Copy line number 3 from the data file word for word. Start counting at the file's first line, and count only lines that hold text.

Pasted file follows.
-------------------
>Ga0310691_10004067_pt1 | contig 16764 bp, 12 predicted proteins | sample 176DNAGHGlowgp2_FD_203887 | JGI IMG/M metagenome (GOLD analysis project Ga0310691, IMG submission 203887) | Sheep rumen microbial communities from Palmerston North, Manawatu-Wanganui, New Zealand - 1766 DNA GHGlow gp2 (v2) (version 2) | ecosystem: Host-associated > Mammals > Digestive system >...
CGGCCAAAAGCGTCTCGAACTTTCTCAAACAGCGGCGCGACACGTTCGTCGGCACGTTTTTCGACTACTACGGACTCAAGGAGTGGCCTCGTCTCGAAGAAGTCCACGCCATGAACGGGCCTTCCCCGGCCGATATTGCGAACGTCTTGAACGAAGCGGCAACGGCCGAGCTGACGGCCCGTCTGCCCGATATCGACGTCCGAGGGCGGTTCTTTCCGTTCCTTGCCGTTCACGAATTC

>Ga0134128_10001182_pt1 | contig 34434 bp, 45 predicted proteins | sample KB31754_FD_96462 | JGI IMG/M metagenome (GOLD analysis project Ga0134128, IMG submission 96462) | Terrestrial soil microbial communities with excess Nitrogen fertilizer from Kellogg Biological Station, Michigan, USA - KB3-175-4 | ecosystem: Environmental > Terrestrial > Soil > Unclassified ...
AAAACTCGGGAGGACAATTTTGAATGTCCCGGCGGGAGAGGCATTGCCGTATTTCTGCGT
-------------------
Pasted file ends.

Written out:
>Ga0134128_10001182_pt1 | contig 34434 bp, 45 predicted proteins | sample KB31754_FD_96462 | JGI IMG/M metagenome (GOLD analysis project Ga0134128, IMG submission 96462) | Terrestrial soil microbial communities with excess Nitrogen fertilizer from Kellogg Biological Station, Michigan, USA - KB3-175-4 | ecosystem: Environmental > Terrestrial > Soil > Unclassified ...